Honda returned to the sport in 2015 with McLaren as an engine maker, but got off to a disastrous start with underperforming and unreliable engines that had to be developed for the tight McLaren packaging.
The partnership proved a great embarrassment for the proud Japanese company, with soundbits like Fernando Alonso’s “GP2 Motor” comment doing little to improve the relationship.
A lack of results in three fruitless years led McLaren and Honda to split for good in the fall of 2017.
AlphaTauri – then Toro Rosso – switched to Honda instead for the 2018 season, while Red Bull followed suit the next year. Honda harmonized much better with the Red Bull family until, after the latest developments last winter, Sakura’s power units were finally able to compete with the leading Mercedes engines.
This enabled Verstappen to challenge Mercedes’ Lewis Hamilton and eventually beat the Briton to the 2021 title.
While Red Bull and Honda had to cede the constructors’ championship to Mercedes, Honda believes that Verstappen’s first title is the reward for Honda believing in its own technology despite the early setbacks.
“Winning the driver’s title for Max is a great achievement for us as we have been in the sport since 2015 and we have had a very difficult seven years and have gradually improved,” said Tanabe.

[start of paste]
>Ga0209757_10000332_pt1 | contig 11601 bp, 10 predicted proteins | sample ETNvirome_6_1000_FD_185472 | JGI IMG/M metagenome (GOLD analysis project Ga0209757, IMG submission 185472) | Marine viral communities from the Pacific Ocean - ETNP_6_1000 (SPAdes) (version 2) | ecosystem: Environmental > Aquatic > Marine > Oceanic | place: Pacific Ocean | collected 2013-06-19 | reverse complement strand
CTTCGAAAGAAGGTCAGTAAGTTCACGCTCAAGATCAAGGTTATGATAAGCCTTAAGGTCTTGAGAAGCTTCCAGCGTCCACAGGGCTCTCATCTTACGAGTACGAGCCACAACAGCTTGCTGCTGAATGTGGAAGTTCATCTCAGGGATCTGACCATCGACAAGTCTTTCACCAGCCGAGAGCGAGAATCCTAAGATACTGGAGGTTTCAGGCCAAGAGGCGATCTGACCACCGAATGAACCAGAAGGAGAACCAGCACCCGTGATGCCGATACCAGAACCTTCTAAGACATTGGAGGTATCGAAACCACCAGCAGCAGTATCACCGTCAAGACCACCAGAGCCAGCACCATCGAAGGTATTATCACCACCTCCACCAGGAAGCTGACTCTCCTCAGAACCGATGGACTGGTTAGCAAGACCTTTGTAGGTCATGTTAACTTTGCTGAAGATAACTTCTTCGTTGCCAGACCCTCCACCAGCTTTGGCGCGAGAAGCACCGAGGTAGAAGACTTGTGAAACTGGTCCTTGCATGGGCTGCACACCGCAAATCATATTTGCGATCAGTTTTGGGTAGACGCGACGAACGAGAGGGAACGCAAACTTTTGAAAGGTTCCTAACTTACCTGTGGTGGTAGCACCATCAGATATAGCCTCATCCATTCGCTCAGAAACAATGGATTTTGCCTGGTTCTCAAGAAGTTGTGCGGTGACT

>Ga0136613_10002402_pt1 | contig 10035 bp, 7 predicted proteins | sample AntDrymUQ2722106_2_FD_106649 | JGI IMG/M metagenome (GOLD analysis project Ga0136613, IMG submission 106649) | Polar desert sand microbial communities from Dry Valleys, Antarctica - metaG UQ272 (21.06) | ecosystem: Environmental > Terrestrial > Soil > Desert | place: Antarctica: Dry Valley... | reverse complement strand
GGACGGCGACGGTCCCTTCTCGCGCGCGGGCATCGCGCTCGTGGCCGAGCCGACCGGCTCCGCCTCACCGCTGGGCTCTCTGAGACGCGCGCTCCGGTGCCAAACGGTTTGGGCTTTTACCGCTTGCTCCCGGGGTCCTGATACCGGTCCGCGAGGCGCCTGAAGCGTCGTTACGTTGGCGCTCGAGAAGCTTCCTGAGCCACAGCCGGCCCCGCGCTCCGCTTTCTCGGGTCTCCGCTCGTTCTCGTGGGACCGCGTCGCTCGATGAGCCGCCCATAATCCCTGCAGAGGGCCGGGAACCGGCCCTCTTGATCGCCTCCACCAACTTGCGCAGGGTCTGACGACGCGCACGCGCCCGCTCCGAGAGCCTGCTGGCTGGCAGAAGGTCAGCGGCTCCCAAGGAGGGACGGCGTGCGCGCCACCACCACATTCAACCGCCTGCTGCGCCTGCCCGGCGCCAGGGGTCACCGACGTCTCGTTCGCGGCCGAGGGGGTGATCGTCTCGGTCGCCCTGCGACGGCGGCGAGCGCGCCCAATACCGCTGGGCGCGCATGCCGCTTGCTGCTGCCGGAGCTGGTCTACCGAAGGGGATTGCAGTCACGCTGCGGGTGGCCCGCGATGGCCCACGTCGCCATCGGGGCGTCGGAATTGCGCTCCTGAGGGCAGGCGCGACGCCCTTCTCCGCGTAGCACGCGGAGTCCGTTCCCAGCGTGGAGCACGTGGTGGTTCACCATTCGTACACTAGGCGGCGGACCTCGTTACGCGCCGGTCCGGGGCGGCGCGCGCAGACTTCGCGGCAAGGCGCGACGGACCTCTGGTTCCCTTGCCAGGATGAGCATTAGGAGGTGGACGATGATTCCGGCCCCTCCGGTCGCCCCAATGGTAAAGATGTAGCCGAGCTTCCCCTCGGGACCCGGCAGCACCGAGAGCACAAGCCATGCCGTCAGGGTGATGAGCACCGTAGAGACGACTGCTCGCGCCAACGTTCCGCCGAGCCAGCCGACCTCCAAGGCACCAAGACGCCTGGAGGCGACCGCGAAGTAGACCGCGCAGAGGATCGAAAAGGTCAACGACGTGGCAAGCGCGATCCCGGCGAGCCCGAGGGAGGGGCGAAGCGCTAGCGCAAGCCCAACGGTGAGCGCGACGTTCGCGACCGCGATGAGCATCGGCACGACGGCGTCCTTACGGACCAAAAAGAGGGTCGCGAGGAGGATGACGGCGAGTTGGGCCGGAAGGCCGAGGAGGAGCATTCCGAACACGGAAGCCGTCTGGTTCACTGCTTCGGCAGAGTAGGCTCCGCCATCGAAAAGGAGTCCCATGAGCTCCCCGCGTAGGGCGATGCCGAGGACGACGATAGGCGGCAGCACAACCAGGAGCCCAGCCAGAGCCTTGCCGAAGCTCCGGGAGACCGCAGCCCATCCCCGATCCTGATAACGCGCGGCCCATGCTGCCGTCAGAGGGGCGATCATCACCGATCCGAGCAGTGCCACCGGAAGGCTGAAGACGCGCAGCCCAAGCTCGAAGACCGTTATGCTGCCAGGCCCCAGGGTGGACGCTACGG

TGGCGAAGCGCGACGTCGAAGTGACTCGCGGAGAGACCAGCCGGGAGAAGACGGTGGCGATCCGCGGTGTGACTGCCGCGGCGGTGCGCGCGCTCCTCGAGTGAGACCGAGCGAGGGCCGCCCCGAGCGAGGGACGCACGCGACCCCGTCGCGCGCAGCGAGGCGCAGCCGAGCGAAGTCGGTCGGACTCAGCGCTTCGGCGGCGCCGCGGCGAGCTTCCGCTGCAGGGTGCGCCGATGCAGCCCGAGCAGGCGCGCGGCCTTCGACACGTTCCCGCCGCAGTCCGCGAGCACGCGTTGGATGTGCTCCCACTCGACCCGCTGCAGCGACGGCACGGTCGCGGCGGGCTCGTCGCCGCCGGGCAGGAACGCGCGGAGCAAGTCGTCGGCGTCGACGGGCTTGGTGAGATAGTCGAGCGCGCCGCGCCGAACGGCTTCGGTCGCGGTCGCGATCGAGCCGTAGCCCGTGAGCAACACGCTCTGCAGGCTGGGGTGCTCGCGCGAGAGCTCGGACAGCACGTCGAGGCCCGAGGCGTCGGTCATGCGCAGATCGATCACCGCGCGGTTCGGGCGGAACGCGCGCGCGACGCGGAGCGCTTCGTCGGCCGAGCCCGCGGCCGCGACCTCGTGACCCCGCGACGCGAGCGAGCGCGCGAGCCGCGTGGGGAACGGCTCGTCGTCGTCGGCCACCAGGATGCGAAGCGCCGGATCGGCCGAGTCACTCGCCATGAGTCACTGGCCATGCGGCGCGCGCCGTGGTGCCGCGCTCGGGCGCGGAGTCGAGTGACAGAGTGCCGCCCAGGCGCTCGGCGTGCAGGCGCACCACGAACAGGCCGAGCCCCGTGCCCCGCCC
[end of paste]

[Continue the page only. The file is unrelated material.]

“Last year we were way behind Mercedes, but I am very happy that we have come so far this year and that both drivers and designers are fighting for the championship.
World Champion Max Verstappen, Red Bull Racing
Photo by: Erik Junius
“Unfortunately we didn’t win the constructors title, but I think we got this far because we believed in our technology and were determined to do what we had to do to win.
“We worked tirelessly to develop our technology to win. We have the support of our operations group, our tour group and our families who send their families abroad to help us achieve this.
“I spoke to the guys from Sakura earlier and I think it will be a feeling of achievement when Max wins the championship at the end of the day.”
The 2021 title decision in Abu Dhabi will also be Honda’s final race as an engine supplier, with Red Bull taking over the engine program internally at its Milton Keynes campus after Honda decided to withdraw.
When asked why Honda finally managed to overcome its early struggles and deliver a victorious engine with Red Bull farewell in Formula 1, Tanabe said that mutual understanding between the two companies was key to engine development .
“We have worked with and fought with McLaren since 2015. Then we worked with Toro Rosso in 2018 with an open mind, which resulted in a deal with Red Bull that is demanding,” explained Tanabe.
“I think we got along with each other and the drivers and what we had to do to get the best result, and it all came together. I think it’s a great moment for us.
“I think it means working together as a company and as a group. I think it’s the process that matters. We seriously come out on the track every time to win every race, with the support of Sakura and Milton Keynes.”
Additional coverage from Kazuki Matsumoto